So we’re commissioned – on a co-mission with God and one another, entrusted with the authority Jesus gives to us to carry out his work. We know what a commission is – but what is the commission? What is it that Jesus is giving us authority to do? He says, “Go therefore and make disciples of all nations, baptizing them in the name of the Father and of the Son and of the Holy Spirit, and teaching them to obey everything that I have commanded you.” Go, make disciples, baptize, and teach them to obey Jesus’ commands.
                The main verb in the sentence is, of course, go! In order to do the work of Jesus in the world, we actually have to go and be in the world to do that work. This seems simple and obvious, but our behavior would suggest otherwise. This weekend, I spent some time babysitting my nephew Sam, including getting him ready and sent to bed. Sam is really good and quite adept at all the parts of getting ready to go to bed. He’s equally talented at not going to bed. He can prepare, and prepare: pajamas on by himself, teeth brushed and bathroom routine on his own. I no longer have to read him bedtime stories – he reads his chapter books all in his own. Music on, lights dimmed, stuffed animal nearby, blankets arranged – so many preparations, and Sam can take care of all of it. And then, it’s about an hour of reasons why he can’t really fall asleep yet. “I haven’t even yawned once!” he pleaded with me, wanting to stay awake just a little bit longer. Lots of preparation for sleeping, and very little actual sleeping. Think of all of the things we prepare for, and how senseless it would be if we prepared without actually doing what we’d prepared to do: Planned for months for our Red Bird Mission trip to Kentucky, but then just sat on the bus in the parking lot instead of going on the trip. Setting everything up for the Annual BBQ, and then sat around on the day of the event wondering why there was no food. Confirmands completing all of their homework assignments and requirements to be confirmed – and then not becoming members of the congregation. All of that seems so clearly silly to us. But I wonder, sometimes, in our life with Christ, if we don’t do exactly this all the time. Prepare and prepare and prepare to be followers of Jesus – study the Bible, worship together, spend time planning how to reach out and connect with the community and world, talk a lot about what to do and what’s right and wrong when it comes to our relationships with God – and then, forgetting to actually follow Jesus. Jesus sending us out, us nodding our heads, “Yes, we’ll go, we’ll be disciples, and help others be disciples, yes!” And then expectantly waiting for more information when we already have everything we need to know. Jesus says, “Go!” He doesn’t even ask – the verb is imperative, it is a command, a directive, and we’re commissioned, given authority for the task. Go! And it’s like we say to God, “Yeah, but I haven’t even yawned once yet!”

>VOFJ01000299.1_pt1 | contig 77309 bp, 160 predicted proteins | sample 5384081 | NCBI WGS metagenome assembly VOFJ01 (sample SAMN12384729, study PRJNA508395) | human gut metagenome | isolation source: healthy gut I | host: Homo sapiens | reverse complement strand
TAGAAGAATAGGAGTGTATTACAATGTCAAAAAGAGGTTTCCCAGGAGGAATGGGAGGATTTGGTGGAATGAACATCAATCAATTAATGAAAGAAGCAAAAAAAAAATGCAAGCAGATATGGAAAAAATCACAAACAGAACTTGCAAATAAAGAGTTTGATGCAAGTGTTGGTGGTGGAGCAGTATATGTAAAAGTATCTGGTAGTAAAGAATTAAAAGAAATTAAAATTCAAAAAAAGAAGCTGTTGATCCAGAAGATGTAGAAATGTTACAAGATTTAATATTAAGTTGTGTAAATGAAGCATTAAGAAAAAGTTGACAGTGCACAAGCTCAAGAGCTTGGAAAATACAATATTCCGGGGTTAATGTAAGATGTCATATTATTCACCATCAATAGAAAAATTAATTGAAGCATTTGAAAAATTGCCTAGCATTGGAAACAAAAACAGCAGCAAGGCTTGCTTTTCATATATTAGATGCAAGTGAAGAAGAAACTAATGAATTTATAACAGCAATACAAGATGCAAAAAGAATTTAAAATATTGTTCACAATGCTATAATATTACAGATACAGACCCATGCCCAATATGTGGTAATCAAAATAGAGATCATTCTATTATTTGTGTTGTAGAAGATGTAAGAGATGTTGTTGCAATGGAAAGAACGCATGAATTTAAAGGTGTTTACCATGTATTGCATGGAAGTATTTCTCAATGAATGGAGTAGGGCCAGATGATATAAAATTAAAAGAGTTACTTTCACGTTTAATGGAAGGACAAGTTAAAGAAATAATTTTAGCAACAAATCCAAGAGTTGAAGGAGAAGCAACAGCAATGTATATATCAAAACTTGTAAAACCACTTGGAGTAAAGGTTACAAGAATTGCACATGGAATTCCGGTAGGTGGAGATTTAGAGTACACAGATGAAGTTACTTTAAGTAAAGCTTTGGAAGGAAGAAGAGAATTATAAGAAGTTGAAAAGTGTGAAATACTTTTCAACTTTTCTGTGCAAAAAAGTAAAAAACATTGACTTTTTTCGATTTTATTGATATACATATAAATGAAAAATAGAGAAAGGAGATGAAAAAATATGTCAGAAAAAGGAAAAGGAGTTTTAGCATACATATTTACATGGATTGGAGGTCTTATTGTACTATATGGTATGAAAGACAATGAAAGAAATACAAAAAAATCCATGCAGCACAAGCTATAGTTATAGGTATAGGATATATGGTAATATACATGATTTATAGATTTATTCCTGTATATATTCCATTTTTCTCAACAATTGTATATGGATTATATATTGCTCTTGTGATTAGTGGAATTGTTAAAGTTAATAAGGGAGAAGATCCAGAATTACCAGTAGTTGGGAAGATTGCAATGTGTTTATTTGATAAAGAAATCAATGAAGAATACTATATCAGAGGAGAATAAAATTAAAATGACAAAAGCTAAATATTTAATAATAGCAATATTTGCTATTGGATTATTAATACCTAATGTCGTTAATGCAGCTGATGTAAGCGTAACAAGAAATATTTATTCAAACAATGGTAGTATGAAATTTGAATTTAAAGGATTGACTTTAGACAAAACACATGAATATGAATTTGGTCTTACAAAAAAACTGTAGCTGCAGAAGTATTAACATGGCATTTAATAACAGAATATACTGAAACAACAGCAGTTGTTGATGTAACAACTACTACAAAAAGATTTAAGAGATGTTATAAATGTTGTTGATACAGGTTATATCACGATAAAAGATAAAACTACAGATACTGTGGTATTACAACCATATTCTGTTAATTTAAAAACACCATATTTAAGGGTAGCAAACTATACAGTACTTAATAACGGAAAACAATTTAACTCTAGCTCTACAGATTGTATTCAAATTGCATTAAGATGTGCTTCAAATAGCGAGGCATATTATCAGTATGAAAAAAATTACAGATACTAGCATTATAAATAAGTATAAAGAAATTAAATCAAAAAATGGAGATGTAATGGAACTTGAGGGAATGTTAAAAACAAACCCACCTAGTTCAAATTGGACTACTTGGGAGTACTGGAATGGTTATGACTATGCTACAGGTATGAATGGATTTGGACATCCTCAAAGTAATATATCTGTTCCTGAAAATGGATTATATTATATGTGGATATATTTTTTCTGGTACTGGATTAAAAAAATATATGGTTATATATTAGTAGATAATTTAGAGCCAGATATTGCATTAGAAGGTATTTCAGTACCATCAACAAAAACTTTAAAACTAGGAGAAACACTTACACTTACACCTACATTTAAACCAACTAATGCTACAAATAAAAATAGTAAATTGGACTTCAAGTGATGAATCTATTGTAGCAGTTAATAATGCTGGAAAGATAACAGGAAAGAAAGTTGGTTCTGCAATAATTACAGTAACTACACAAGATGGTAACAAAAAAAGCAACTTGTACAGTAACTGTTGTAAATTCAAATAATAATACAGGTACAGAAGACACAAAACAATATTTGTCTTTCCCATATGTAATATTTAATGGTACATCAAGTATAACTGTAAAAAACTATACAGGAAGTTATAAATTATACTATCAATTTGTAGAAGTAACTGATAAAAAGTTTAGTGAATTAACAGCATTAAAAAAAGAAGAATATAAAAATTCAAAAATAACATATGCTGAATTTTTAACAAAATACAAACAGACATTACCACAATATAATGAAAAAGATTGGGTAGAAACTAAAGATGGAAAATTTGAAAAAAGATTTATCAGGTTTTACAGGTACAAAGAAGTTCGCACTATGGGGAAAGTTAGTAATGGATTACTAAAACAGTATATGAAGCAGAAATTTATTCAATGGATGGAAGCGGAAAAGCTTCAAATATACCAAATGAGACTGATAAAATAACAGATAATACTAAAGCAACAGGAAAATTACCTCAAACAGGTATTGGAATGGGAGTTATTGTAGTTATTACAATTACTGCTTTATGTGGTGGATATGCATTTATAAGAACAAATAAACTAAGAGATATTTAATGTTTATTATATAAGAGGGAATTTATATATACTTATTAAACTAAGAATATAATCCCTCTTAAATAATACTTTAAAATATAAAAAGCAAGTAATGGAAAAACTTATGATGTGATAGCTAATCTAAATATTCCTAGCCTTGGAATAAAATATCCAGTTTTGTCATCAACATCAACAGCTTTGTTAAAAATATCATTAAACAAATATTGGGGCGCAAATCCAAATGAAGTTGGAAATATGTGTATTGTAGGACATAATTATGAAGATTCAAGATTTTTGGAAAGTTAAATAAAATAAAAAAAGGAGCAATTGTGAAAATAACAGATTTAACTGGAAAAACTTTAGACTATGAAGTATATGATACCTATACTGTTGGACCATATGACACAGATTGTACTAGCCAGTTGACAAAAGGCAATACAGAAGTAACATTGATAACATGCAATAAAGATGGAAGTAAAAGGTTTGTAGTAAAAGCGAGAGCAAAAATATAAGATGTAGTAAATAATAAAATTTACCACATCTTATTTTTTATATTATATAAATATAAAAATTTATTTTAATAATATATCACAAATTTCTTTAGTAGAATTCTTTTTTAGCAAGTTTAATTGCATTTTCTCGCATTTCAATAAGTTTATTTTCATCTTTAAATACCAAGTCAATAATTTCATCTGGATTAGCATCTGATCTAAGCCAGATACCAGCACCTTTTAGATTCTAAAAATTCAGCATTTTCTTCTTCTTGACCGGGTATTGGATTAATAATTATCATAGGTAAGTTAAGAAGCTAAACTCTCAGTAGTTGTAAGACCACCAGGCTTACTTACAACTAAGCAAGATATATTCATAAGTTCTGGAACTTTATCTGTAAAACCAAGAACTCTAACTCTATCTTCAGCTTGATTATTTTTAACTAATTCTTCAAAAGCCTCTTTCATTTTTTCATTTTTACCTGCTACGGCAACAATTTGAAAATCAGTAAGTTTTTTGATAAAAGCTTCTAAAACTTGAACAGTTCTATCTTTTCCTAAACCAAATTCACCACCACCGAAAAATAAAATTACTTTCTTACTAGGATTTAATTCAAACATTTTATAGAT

Maybe we need to review the commissioned, what we’re to do when we go. We’re to make disciples. “Disciple” is fancy church language for students. We’re to help people be students of Jesus, like we’re students of Jesus. People who are learning about how to follow Jesus. We’re to baptize – that’s what we do as a way of celebrating someone’s place in the family of God. It’s an act of initiation, a welcome. We say in our baptismal liturgy that baptism makes us part of the church, that through baptism we’re made part of God’s “mighty acts of salvation,” that we celebrate being made new, and that it is a gift from God offered without price. So we’re sent to offer a pretty awesome thing – a free gift, salvation, new life, without price. And we’re to teach others to follow the commandments of Jesus, which he told us were summed up in loving God with all we had, and loving one another. That’s what we’re to go and do, with authority that Jesus gives us, and with the promise that Jesus will be always with us.  
                Friends, in order for the commission that Jesus gives us to mean something, we have to actually carry it out. Jesus entrusts us with something very precious. It’s a great honor that God believes that as faulty as we are, we can carry out, in Jesus’ name, the work that he began. Maybe that’s what keeps us in our seats – we’re overwhelmed, humbled, feeling inadequate. But it is also surely a co-mission. We’re not on our own, but with God, with one another, with Jesus promising to be with us always. And our commission is about news that is good, life-giving, invitational, drawing people into God’s family. We go to share a gift of joy! But in order to be sent out, we actually have to follow through with what we’ve been preparing and planning for all along.